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Why preparing to have a 'Good Birth' isn't a selfish act

Before I had my children, and started to teach hypnobirthing classes in Sevenoaks, I worked in marketing and advertising. Contrary to popular belief, much of what we did was informed by data analysis - which groups were most likely to buy products, why they liked them, how they used them, what they thought of ads and promotions. So professionally, I've been bought up to substantiate proposals with hard data.

But it's hard to find quantitative data to support hypnobirthing. The feedback new mothers give is anecdotal and emotional (almost uniformly positive, by the way), and even the more formal research (like the on-going SHIP trials we're awaiting the results from) are hampered because so much of birth is individual and subjective. And it's impossible to set meaningful controls.

So I had a little lightbulb moment while listening to Radio 4's 'In Search of Ourselves; A History of Psychology and The Mind'. The focus this week is on child development, and so of course a section on Dr Bowlby and Attachment Theory. In summary, Bowlby's theory is that human infants are predisposed to attach to a primary individual who provides emotional care and nuturing. And that this attachment has an evolutionary purpose; it helps the infant and mother to bond, increasing the likelihood of survival and giving the infant a solid base from which to go out and explore the world. Infants who experience a strong and engaged attachment go on to model their experiences in their own lives, and are more likely to have strong self-esteem and positive adult & parenting relationships of their own.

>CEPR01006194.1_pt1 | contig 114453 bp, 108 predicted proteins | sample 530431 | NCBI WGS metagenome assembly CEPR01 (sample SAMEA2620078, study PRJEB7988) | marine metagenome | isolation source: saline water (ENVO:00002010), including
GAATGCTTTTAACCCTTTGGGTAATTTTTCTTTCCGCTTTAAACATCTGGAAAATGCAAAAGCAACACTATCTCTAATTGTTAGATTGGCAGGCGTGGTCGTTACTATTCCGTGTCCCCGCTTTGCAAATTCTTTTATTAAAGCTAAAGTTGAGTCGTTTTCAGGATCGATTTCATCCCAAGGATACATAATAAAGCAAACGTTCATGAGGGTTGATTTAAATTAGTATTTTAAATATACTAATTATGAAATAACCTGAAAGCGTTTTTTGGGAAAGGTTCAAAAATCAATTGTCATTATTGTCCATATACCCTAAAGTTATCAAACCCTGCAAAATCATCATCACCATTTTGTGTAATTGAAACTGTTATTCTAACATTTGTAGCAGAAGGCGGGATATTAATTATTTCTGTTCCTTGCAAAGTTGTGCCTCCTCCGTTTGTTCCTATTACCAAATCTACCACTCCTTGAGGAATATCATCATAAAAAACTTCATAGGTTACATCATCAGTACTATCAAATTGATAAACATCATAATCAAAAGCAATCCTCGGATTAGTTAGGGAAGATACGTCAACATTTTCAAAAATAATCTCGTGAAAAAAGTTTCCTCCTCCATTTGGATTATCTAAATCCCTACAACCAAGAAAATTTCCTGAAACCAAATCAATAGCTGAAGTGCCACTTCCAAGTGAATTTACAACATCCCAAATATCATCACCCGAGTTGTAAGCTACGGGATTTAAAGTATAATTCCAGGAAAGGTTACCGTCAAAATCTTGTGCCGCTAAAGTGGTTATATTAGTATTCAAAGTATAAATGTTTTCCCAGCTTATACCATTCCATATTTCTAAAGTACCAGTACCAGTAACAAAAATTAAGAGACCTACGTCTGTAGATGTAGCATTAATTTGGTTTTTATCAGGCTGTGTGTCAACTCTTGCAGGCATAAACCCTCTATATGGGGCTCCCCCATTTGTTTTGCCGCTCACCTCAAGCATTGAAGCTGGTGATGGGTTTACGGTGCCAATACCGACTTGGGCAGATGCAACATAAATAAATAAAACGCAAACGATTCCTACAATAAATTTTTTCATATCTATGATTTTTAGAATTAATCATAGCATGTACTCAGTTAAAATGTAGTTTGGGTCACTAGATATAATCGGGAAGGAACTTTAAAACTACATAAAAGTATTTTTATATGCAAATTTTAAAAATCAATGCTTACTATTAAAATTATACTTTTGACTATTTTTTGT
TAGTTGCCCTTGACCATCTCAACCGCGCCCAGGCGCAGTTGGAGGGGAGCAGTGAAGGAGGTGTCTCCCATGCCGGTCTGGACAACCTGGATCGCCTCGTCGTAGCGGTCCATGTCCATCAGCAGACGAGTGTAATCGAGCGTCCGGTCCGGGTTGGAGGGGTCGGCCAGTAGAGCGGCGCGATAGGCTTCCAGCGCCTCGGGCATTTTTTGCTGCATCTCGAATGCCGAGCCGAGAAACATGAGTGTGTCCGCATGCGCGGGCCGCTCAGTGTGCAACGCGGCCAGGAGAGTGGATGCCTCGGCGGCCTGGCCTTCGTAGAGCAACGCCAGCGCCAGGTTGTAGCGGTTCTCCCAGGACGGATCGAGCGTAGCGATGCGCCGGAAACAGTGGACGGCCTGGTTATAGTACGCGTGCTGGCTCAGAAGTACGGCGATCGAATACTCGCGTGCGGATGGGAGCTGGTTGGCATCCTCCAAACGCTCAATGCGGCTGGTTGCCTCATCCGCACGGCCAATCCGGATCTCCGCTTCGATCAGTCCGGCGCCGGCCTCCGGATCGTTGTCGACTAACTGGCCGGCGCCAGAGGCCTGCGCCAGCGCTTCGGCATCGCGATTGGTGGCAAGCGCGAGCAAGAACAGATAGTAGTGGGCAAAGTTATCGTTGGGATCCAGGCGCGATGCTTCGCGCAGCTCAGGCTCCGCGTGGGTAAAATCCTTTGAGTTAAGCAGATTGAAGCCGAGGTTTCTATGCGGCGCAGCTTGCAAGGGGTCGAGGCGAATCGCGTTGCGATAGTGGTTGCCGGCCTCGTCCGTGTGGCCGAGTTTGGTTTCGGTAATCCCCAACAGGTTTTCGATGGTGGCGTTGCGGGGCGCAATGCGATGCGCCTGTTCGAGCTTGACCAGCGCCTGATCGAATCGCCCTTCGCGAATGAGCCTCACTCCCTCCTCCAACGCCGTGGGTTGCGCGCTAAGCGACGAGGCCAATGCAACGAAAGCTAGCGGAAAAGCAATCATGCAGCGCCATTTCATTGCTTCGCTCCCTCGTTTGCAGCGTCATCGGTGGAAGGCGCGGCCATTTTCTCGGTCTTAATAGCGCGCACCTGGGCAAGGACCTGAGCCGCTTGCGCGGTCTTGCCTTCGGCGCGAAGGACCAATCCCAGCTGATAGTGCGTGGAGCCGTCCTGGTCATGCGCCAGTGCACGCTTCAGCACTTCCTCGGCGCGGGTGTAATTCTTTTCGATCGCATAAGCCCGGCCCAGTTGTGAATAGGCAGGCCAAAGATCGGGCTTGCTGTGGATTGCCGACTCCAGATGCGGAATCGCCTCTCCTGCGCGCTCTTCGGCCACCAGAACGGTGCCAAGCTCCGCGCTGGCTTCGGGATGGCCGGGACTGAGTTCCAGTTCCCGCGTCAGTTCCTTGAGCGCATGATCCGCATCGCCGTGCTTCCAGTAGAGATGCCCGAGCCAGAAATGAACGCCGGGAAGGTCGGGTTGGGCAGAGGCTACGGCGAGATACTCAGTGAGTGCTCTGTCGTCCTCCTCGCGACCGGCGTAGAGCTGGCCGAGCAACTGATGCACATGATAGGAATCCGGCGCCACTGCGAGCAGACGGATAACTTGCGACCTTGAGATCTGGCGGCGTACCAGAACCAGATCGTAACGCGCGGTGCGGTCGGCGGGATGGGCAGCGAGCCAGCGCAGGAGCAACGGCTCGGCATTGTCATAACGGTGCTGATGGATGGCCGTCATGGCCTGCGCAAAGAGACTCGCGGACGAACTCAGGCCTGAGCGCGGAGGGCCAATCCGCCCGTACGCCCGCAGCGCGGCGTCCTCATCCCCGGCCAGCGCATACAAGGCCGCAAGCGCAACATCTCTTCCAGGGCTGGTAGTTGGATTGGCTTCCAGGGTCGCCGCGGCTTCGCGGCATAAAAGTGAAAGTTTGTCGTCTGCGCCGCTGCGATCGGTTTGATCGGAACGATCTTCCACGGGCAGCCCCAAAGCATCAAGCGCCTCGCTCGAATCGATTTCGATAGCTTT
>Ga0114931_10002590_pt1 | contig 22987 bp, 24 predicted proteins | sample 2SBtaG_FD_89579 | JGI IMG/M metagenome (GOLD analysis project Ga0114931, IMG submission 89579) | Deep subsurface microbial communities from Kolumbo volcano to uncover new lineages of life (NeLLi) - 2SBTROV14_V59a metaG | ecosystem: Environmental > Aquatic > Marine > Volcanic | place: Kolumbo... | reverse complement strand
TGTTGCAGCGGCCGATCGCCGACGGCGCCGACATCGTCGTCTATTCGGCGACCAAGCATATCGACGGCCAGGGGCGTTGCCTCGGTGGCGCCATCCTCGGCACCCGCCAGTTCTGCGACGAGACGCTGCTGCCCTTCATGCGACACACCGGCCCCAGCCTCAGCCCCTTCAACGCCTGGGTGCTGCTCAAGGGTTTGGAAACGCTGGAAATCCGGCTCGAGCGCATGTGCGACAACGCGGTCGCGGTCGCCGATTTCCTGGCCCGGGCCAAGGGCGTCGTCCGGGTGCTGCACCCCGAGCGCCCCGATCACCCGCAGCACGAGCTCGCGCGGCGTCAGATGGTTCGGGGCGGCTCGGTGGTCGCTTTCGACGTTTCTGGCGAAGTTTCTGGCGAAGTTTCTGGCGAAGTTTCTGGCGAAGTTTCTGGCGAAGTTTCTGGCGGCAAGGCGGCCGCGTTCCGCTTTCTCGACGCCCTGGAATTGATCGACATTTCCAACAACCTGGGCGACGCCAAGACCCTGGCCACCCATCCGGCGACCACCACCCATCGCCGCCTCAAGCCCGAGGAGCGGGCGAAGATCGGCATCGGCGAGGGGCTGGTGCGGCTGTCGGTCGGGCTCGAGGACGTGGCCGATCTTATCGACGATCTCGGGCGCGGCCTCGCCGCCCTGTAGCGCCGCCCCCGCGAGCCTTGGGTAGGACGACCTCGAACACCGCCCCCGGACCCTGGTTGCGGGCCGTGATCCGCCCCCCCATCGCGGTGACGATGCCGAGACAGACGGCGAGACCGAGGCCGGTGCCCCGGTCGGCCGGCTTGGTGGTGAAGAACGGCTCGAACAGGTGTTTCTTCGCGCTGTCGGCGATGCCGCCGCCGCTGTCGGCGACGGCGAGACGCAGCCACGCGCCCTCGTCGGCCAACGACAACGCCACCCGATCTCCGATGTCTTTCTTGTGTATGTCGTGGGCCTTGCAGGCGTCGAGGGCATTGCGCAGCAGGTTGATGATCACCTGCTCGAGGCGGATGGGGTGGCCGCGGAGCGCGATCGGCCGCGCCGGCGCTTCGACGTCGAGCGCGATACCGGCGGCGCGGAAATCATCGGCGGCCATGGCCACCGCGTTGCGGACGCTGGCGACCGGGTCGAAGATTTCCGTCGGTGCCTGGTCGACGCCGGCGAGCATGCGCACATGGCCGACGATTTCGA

Which is where good birth preparation comes in. Women who have traumatic birth experiences are statistically more likely to suffer post-natal depression, which can unfortunately affect the mother's ability to bond with her baby. Women who hypnobirth are more likely to report having a 'Good Birth' experience (regardless of the method of delivery), and will also have learnt skills and techniques to manage challenging situations beyond birth.

So investing time and money in birth preparation (whether or not it's hypnobirthing - I accept it's not for everyone) isn't a selfish act. Being adequately prepared for birth benefits not only the mother, but also the birth partner and baby. Understanding the process of birth, being able to make positive & active decisions about the birth environment and interventions and having calming and relaxation techniques at your disposal are all ways you can increase your chances of having a 'Good Birth' with all the benefits that brings, not just at the moment of birth, but afterwards too. (and with that we're back to Anne Lyerly Drapkin's findings from her Good Birth Project)


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